Part of what it means to be human is to be adaptable and elastic, to try on new identities, to try new experiences, to play with the paradigm, to bend the norm to its snapping point and see if it cracks under the pressure of its own linguistic limitations. The re-inventiveness of our human condition is one of our greatest traits, and it’s worth protecting both legally and philosophically. I wonder how our LGBT discourses would be enhanced were we to fully embrace the dynamism of our sexuality. (n.p.)

Our findings underscore his point and remind us that we should be mindful – in our various roles as researchers, clinicians, and educators – that biogenetic or “naturalness” explanations of SO are not the only way to think about SO, despite the evidence of increased prevalence of these beliefs among the public (Jones, 2015). Instead, these findings invite future empirical and pedagogical investigation into the power of challenging ideas about who LGB people are, rather than basing equality arguments on what makes people LGB (Osmundson, 2011). As direct service providers, educators, and advocates for social justice (Mallinckrodt, Miles, & Levy, 2014), counseling psychologists are uniquely positioned to complicate the discourse on SO beliefs and to encourage a more nuanced message about SO that affords space for a diversity of scientific knowledge and lay beliefs. These results and the growing literature on SO beliefs (e.g., Hubbard & de Visser, 2014; Hubbard & Hegarty, 2014; Morandini et al., 2015) illustrate that psychologists should be careful about assuming that our students, clients, and peers share our discipline’s generally essentialist conceptualization of SO (i.e., that people are “born this way”) and be especially conscious of challenging the idea that SO categories are discrete; that there is a such a thing as “normal” bisexual, lesbian, or gay person; and that SO is the defining aspect of LGB individuals.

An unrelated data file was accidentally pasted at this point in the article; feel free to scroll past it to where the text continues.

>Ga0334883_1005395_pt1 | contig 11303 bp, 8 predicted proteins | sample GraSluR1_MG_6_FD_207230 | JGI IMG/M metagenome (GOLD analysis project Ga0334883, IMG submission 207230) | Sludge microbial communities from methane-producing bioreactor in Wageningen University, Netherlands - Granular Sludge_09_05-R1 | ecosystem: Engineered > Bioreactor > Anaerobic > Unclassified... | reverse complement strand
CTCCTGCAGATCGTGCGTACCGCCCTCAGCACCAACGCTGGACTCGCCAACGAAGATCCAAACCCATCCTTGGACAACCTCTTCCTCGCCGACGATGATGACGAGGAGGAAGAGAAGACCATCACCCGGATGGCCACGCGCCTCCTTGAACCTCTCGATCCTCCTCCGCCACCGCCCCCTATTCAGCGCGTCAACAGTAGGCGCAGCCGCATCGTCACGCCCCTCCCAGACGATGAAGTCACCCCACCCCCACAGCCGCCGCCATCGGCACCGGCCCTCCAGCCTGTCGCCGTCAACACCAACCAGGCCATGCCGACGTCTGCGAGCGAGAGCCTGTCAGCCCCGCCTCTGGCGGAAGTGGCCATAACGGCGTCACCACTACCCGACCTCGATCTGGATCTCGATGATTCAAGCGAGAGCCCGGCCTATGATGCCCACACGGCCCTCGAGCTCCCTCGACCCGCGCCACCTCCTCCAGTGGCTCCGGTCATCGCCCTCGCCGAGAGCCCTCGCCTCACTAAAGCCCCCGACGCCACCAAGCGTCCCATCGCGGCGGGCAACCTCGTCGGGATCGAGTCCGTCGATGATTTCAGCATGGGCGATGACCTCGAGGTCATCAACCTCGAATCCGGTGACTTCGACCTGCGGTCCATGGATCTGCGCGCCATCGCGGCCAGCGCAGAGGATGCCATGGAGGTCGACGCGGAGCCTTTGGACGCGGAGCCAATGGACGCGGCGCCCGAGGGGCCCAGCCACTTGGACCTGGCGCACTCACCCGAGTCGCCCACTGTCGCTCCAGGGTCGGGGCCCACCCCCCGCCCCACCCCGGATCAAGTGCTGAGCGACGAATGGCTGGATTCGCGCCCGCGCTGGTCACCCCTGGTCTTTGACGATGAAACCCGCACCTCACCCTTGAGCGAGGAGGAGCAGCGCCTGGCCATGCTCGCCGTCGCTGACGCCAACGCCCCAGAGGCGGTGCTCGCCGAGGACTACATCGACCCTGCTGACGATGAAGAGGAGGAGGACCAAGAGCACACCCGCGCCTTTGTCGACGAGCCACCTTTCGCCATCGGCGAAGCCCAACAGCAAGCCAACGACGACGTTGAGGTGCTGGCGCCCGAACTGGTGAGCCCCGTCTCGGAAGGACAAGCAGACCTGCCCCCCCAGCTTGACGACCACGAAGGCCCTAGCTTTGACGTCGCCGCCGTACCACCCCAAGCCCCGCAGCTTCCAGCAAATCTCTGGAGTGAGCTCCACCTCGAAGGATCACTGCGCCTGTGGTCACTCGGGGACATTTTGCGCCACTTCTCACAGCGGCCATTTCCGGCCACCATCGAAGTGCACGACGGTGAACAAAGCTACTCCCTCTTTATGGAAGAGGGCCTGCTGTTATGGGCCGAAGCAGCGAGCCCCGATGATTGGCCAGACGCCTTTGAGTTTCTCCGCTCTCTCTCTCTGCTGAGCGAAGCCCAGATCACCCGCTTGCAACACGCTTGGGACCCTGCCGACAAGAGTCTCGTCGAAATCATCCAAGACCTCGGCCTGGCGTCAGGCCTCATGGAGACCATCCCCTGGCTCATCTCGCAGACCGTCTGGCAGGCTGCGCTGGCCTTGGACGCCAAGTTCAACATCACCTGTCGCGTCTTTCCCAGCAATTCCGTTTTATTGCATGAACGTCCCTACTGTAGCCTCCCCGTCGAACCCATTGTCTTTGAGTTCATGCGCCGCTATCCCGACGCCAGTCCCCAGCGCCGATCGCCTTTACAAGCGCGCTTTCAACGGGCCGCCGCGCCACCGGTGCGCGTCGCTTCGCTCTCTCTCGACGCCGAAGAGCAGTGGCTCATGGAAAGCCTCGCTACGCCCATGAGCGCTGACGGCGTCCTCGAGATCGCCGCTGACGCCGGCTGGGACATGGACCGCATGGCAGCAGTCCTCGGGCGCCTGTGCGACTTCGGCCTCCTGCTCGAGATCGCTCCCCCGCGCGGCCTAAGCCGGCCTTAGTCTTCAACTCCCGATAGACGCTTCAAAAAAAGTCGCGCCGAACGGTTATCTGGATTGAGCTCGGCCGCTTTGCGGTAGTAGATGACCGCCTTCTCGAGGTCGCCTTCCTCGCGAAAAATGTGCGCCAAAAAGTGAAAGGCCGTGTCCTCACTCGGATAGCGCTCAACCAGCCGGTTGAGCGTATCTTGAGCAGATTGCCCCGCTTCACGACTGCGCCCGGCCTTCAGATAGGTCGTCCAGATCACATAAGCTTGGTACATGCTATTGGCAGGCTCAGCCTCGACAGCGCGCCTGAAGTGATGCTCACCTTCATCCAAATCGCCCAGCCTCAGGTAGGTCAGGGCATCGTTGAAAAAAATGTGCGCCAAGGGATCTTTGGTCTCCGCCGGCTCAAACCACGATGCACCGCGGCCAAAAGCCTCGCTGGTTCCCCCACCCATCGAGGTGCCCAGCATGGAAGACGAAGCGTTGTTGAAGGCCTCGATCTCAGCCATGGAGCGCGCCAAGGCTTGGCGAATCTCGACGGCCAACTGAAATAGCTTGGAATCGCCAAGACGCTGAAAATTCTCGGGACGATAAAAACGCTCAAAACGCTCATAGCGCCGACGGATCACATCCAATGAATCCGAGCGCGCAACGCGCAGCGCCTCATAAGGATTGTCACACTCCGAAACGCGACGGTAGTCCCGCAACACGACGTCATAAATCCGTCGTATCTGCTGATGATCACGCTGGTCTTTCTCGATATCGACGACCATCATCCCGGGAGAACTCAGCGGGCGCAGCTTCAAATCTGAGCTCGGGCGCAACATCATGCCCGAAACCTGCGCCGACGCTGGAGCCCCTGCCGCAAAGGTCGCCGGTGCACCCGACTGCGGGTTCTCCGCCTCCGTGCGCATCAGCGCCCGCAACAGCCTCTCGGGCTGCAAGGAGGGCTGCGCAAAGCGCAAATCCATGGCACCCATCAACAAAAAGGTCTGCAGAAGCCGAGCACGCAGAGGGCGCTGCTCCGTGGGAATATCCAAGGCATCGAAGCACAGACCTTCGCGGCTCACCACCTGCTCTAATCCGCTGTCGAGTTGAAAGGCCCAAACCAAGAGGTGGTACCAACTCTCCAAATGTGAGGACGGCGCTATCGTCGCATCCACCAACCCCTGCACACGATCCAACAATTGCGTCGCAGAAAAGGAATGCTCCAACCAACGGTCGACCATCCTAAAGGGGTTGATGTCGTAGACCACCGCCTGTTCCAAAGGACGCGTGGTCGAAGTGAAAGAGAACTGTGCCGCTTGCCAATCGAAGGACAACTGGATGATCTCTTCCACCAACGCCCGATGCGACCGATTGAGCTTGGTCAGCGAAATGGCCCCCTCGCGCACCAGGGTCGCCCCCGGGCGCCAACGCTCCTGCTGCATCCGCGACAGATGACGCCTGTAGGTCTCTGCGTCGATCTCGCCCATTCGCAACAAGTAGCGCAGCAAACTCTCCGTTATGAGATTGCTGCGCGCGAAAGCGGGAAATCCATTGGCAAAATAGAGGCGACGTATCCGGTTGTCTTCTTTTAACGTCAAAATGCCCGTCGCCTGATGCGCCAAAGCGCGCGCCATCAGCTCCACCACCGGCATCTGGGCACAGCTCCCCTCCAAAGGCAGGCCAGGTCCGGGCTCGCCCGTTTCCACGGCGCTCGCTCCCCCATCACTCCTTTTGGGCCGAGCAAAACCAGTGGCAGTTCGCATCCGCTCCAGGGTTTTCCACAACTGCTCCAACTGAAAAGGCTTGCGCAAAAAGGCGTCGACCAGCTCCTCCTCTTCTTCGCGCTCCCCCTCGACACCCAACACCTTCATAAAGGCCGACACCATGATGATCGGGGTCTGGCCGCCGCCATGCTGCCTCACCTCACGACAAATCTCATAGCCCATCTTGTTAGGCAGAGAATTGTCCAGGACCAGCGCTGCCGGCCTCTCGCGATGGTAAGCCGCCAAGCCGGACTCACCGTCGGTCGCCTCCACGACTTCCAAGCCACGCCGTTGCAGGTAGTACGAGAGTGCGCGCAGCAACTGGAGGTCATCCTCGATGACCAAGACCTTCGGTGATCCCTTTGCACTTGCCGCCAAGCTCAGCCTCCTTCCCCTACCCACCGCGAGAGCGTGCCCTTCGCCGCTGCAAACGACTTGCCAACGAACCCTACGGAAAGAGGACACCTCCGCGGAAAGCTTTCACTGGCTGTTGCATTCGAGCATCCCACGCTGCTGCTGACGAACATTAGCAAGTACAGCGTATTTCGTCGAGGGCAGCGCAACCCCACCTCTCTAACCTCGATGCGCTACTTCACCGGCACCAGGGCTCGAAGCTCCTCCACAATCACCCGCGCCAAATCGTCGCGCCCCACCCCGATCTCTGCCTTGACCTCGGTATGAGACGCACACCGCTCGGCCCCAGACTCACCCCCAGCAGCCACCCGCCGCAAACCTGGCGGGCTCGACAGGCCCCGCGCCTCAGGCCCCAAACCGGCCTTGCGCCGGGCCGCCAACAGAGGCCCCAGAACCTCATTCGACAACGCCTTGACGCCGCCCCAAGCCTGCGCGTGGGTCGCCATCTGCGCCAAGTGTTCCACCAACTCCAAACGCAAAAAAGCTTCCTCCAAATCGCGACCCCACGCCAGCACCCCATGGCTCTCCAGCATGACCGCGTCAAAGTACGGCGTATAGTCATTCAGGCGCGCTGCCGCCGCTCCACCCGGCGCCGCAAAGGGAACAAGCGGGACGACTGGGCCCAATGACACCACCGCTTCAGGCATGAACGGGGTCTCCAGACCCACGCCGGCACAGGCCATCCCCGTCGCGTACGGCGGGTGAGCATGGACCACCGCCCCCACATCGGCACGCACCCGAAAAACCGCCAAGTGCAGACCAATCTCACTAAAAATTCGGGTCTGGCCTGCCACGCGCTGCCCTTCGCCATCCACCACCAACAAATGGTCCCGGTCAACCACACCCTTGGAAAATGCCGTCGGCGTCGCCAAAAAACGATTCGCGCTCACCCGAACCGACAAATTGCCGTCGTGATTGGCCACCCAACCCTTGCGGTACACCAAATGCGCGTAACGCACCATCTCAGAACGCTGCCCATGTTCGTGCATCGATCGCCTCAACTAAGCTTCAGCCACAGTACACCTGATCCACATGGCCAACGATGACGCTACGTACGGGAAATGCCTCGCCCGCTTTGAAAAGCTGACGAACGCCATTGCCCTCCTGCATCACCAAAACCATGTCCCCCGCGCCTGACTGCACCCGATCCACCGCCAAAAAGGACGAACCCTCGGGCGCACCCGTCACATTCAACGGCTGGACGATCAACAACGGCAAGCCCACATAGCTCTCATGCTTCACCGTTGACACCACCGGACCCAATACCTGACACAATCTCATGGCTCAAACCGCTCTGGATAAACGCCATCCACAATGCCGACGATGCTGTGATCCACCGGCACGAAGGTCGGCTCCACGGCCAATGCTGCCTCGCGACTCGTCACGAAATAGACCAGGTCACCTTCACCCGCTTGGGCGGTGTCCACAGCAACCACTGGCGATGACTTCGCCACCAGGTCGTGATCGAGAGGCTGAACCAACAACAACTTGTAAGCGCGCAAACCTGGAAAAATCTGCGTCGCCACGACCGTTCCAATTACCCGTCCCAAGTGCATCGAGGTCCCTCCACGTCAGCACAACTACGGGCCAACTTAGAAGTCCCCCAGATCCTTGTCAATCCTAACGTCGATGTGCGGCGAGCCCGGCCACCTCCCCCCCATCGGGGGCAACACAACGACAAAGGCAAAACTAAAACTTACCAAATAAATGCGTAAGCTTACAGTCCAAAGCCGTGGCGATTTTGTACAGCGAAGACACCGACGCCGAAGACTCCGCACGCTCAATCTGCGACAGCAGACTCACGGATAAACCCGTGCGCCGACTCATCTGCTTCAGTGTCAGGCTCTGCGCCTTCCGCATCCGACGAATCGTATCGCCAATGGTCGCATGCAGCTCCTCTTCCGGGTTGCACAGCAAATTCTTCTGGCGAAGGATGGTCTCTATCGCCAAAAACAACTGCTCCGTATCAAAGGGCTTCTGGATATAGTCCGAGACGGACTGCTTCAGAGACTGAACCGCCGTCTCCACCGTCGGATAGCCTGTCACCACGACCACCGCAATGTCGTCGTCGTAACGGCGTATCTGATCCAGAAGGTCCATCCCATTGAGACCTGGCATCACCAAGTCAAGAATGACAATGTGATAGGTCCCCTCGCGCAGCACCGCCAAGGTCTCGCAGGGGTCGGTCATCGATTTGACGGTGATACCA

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Table 1.
Means, Standard Deviations, and Chronbach’s Alphas for the Sexual Orientation Beliefs Scale (SOBS)











Mixed-gender sample

Women-only sample

SOBS Subscale




































Table 2.

Model Fit Indices for the Latent Profile Analyses

(a) Mixed-gender sample (N = 379)




Lo-Mendell-Rubin LRT p value
























(b) Women-only sample (N = 266)




Lo-Mendell-Rubin LRT p value
























Note. BIC = Bayesian information criterion; ABIC = Adjusted Bayesian information criterion; LRT = Likelihood ratio test


  1. Mixed-gender sample

  1. Women-only sample

Figure 1. Final LPA solutions for Mixed-gender sample (1a) and Women-only sample (1b).

Restoring the Mosaic seeks to strengthen Canadian national unity by educating and informing policy-makers, legislators, and educational leaders with clinical research that will assist them to establish programs and policies that allow individuals with crises in identity to recover wholeness.